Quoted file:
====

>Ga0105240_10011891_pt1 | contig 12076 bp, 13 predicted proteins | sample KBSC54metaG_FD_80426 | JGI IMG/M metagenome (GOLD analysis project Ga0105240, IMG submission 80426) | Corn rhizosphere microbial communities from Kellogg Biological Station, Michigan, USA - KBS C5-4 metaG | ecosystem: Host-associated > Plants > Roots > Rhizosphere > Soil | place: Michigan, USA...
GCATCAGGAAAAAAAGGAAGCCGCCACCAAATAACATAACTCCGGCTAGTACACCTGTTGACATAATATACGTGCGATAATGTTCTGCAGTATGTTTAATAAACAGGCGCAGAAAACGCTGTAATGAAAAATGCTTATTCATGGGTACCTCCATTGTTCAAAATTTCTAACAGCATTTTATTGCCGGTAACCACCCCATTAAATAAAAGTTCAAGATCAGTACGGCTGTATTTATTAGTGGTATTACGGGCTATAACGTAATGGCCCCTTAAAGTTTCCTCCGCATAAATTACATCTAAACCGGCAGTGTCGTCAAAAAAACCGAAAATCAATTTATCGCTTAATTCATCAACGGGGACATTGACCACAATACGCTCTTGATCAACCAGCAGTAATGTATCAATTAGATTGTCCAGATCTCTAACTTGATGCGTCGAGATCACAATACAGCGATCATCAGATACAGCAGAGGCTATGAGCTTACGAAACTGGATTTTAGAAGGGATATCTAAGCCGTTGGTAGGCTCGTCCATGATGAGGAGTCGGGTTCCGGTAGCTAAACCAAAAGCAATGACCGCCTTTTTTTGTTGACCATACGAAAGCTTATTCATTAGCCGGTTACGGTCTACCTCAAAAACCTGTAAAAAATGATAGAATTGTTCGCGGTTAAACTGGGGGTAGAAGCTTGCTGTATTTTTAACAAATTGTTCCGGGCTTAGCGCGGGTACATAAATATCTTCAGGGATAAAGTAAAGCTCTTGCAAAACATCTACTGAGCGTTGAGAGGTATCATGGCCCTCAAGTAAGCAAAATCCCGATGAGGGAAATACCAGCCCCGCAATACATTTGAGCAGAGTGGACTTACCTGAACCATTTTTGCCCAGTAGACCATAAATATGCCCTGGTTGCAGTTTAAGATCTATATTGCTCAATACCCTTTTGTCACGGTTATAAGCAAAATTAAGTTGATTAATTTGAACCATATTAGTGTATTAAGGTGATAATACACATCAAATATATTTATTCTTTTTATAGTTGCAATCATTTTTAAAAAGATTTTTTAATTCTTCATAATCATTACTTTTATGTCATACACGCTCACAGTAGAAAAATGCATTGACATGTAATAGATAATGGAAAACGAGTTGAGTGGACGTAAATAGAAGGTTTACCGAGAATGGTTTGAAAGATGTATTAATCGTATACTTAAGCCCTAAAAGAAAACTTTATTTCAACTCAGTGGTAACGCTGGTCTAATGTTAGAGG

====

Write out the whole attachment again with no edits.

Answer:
>Ga0105240_10011891_pt1 | contig 12076 bp, 13 predicted proteins | sample KBSC54metaG_FD_80426 | JGI IMG/M metagenome (GOLD analysis project Ga0105240, IMG submission 80426) | Corn rhizosphere microbial communities from Kellogg Biological Station, Michigan, USA - KBS C5-4 metaG | ecosystem: Host-associated > Plants > Roots > Rhizosphere > Soil | place: Michigan, USA...
GCATCAGGAAAAAAAGGAAGCCGCCACCAAATAACATAACTCCGGCTAGTACACCTGTTGACATAATATACGTGCGATAATGTTCTGCAGTATGTTTAATAAACAGGCGCAGAAAACGCTGTAATGAAAAATGCTTATTCATGGGTACCTCCATTGTTCAAAATTTCTAACAGCATTTTATTGCCGGTAACCACCCCATTAAATAAAAGTTCAAGATCAGTACGGCTGTATTTATTAGTGGTATTACGGGCTATAACGTAATGGCCCCTTAAAGTTTCCTCCGCATAAATTACATCTAAACCGGCAGTGTCGTCAAAAAAACCGAAAATCAATTTATCGCTTAATTCATCAACGGGGACATTGACCACAATACGCTCTTGATCAACCAGCAGTAATGTATCAATTAGATTGTCCAGATCTCTAACTTGATGCGTCGAGATCACAATACAGCGATCATCAGATACAGCAGAGGCTATGAGCTTACGAAACTGGATTTTAGAAGGGATATCTAAGCCGTTGGTAGGCTCGTCCATGATGAGGAGTCGGGTTCCGGTAGCTAAACCAAAAGCAATGACCGCCTTTTTTTGTTGACCATACGAAAGCTTATTCATTAGCCGGTTACGGTCTACCTCAAAAACCTGTAAAAAATGATAGAATTGTTCGCGGTTAAACTGGGGGTAGAAGCTTGCTGTATTTTTAACAAATTGTTCCGGGCTTAGCGCGGGTACATAAATATCTTCAGGGATAAAGTAAAGCTCTTGCAAAACATCTACTGAGCGTTGAGAGGTATCATGGCCCTCAAGTAAGCAAAATCCCGATGAGGGAAATACCAGCCCCGCAATACATTTGAGCAGAGTGGACTTACCTGAACCATTTTTGCCCAGTAGACCATAAATATGCCCTGGTTGCAGTTTAAGATCTATATTGCTCAATACCCTTTTGTCACGGTTATAAGCAAAATTAAGTTGATTAATTTGAACCATATTAGTGTATTAAGGTGATAATACACATCAAATATATTTATTCTTTTTATAGTTGCAATCATTTTTAAAAAGATTTTTTAATTCTTCATAATCATTACTTTTATGTCATACACGCTCACAGTAGAAAAATGCATTGACATGTAATAGATAATGGAAAACGAGTTGAGTGGACGTAAATAGAAGGTTTACCGAGAATGGTTTGAAAGATGTATTAATCGTATACTTAAGCCCTAAAAGAAAACTTTATTTCAACTCAGTGGTAACGCTGGTCTAATGTTAGAGG